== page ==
Medically reviewed by
Dr. Carla Montrond Correia ND, CNS
5 min read
Protein is a major part of our daily diets, and helps our bodies build and maintain muscle. But can too much protein have a negative impact on the body? Does the amount of protein you eat in a day matter? Let’s take a look at what protein does for you and how to take the right amount to support your health and wellness.
Protein is one of the most vital macronutrients in our diets. Most people rightly associate protein with muscle growth. However, protein is also instrumental in the health of our organs, bones, skin, and hair. A balanced diet with an appropriate amount of protein will support muscle growth and recovery, provide energy, and help manage weight.
There are a lot of factors that determine how much protein you should consume. The National Academy of Medicine’s recommendations are based on body weight, gender, and activity level. On average, men should consume 56 grams of protein per day, and women should consume 46 grams. This can also be broken down in other ways; somewhere between 10 and 35% of your daily diet should be protein. It can also be calculated by activity level.
Adults who get a minimal amount of activity per day should have 1 gram of protein per kilogram of body weight. Those individuals who perform intense exercise require about 1.6 grams per kilogram. The recommended daily protein intake should also be increased slightly for older adults. This is because as we age, our bodies don’t absorb and process protein as efficiently as they did when we were younger.
Protein can be eaten with every meal. Spreading your protein intake throughout the day will give you plenty of energy. Many people get their protein from meat, such as chicken breast or red meat, but there are plenty of other sources as well. High protein foods include dairy products, some nuts and grains, and even some vegetables. These can provide plenty of protein for the average person’s diet. Additionally, there are lots of options for protein supplements, powders, and drinks that can be added for an extra boost of protein.
If you are looking to lose weight, it may be beneficial to focus your protein consumption on mid-day, as this will give you a feeling of fullness that can help curb overeating and snacking. If, however, your aim is to gain more muscle, consuming protein after working out or before bed may be a better option. But no matter what time of day, the main goal should always be to consume enough protein, rather than taking it at the exact right time.
The amount of protein each person needs is different. But is there such a thing as too much? Some doctors recommend an intake of no more than two grams of protein per kilogram of body weight, no matter how active a person might be. There can be detrimental effects from taking in too much protein beyond that per day.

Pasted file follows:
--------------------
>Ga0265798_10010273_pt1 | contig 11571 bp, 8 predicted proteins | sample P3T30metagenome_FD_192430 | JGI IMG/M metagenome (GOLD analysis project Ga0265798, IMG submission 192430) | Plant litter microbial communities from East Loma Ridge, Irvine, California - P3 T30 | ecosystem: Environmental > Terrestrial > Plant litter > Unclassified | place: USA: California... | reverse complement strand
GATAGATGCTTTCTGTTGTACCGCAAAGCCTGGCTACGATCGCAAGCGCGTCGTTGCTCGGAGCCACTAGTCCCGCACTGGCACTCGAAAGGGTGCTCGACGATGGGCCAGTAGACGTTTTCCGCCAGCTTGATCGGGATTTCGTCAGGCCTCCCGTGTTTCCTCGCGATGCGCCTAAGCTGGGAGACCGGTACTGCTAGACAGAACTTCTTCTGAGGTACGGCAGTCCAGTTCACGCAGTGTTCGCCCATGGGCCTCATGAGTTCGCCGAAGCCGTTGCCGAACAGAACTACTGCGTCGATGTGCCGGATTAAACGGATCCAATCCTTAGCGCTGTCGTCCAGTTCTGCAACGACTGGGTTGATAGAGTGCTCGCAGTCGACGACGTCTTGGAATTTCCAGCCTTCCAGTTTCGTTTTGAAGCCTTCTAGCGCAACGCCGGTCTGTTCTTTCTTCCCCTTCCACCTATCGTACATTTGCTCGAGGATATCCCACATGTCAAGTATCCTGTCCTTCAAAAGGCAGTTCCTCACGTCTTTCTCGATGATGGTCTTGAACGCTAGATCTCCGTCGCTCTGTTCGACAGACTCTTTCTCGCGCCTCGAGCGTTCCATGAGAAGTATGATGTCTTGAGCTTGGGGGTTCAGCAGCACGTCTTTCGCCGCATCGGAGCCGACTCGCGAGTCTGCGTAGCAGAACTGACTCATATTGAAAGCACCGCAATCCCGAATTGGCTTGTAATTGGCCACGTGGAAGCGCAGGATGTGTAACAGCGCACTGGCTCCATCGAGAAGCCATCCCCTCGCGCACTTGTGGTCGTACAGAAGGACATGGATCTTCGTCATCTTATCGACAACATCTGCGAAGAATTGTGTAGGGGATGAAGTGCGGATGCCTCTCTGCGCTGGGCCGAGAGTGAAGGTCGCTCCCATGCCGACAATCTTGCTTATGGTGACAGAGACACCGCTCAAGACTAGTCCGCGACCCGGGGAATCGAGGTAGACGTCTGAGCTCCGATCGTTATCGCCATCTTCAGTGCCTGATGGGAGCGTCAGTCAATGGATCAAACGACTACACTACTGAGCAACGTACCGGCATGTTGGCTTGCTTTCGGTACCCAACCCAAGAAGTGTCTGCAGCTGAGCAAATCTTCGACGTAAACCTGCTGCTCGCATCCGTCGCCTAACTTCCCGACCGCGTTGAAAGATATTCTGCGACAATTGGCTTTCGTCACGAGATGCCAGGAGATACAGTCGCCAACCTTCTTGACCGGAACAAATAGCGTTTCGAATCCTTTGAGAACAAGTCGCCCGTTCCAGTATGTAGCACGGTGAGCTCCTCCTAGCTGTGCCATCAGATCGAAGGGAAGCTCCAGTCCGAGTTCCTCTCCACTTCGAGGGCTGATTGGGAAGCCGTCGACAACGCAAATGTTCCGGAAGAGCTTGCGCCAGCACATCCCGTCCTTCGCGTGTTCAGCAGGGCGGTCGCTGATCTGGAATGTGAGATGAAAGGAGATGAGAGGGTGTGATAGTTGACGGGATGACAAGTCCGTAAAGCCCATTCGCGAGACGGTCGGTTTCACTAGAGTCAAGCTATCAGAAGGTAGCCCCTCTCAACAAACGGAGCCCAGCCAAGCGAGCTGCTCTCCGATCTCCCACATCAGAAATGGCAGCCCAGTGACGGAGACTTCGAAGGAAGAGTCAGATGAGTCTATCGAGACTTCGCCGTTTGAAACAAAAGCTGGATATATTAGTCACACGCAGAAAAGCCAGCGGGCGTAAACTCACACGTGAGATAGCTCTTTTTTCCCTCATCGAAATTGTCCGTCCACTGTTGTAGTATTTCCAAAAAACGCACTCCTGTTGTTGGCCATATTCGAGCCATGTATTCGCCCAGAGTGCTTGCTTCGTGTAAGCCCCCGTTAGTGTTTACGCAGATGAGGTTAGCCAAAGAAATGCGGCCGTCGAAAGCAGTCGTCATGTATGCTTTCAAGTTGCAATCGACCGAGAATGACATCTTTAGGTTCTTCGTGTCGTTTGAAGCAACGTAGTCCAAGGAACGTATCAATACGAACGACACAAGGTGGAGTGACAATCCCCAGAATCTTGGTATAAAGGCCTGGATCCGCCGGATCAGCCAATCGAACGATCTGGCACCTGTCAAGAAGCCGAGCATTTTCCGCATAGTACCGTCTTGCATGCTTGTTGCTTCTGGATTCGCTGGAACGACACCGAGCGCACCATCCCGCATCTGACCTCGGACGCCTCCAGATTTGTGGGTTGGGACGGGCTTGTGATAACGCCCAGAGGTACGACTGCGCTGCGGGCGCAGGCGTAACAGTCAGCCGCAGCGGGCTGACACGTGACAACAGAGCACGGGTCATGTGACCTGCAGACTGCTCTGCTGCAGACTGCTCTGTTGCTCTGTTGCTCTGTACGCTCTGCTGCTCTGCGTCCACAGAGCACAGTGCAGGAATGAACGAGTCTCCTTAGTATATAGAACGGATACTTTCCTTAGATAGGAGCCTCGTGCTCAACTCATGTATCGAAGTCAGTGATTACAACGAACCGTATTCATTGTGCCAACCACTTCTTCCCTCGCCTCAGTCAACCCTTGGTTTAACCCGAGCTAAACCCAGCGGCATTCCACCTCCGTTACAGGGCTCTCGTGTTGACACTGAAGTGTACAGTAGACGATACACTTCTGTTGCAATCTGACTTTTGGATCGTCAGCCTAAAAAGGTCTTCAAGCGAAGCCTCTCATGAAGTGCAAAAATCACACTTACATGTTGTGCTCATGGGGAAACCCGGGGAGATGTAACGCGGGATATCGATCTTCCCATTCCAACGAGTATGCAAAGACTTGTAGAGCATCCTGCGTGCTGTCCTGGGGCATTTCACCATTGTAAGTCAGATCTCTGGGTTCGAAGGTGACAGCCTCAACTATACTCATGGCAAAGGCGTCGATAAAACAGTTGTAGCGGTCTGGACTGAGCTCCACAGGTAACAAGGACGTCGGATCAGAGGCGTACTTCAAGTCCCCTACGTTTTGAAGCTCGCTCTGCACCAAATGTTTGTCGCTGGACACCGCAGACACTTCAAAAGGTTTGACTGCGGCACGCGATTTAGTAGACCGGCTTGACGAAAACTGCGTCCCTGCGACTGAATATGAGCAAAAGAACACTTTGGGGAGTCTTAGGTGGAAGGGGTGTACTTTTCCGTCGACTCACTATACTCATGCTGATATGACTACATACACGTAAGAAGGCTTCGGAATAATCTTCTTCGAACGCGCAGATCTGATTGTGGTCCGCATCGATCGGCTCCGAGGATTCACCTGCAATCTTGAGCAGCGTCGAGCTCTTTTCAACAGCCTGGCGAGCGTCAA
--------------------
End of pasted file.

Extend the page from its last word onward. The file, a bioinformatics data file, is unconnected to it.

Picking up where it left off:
Eating too much protein can lead to health problems over time. The most significant problems found so far have been digestive issues, liver problems, and problems with the vascular system. Additionally, protein sources tend to be high in calories. This is great for people with an active lifestyle, but an excess of protein can lead to weight gain. People who consume too much protein may also find themselves fighting against dehydration and calcium loss, or dealing with changes in bowel movements (especially if additional fiber is not added to the diet as well).
There are some possible complications that come with an increase in protein. Many of the side effects are mild, but a few are still being studied. There may be a link between high-protein diets and kidney function, but this is still being studied by doctors. Some studies suggest that it’s only a concern for people with pre-existing kidney conditions, but others have reported some changes in kidney health after an increase in protein. Make sure to speak with your doctor about any concerns you have regarding your health before changing your diet.
Getting enough protein is important to any healthy nutritional routine. Remember to keep your diet balanced, and make sure you’re consuming an appropriate amount of protein for your body and activity level. If you’re going to start eating a higher-protein diet, you may want to consider supporting this diet with a higher intake of vitamins that can help the body digest protein. B vitamins – such as B6, B12, and folate – are good options, as are digestive enzymes.
The source of your protein can have an impact on your health. Many people turn to red meat first, as it’s known for being high in protein. However, relying entirely on red meat as a protein source can come with health complications of its own. It’s better to consume protein from lean meats, like fish and poultry. For meat, organic, free-range, grass-fed red meat and wild caught fish are the best choices because they are leaner and contain more nutrients. They also contain all the amino acids needed for complete protein building blocks.
Plant-based foods can also be a good source of protein. Foods like mushrooms, tofu, tempeh, peanuts, or almonds are rich in protein. Quinoa is a protein-filled grain, and rice and beans also pack a protein punch. Even some vegetables can increase your protein intake — add peas, broccoli, and kale to a meal for a little extra boost.
If you’re still struggling to eat enough protein on a regular basis, you can easily add in a protein supplement. Care/of’s whey powder and vegan-friendly plant-based protein powder (made with protein from pea, pumpkin seeds and hemp) are both great sources. You can add it to water, milk, or a plant-based milk to create delicious protein shakes.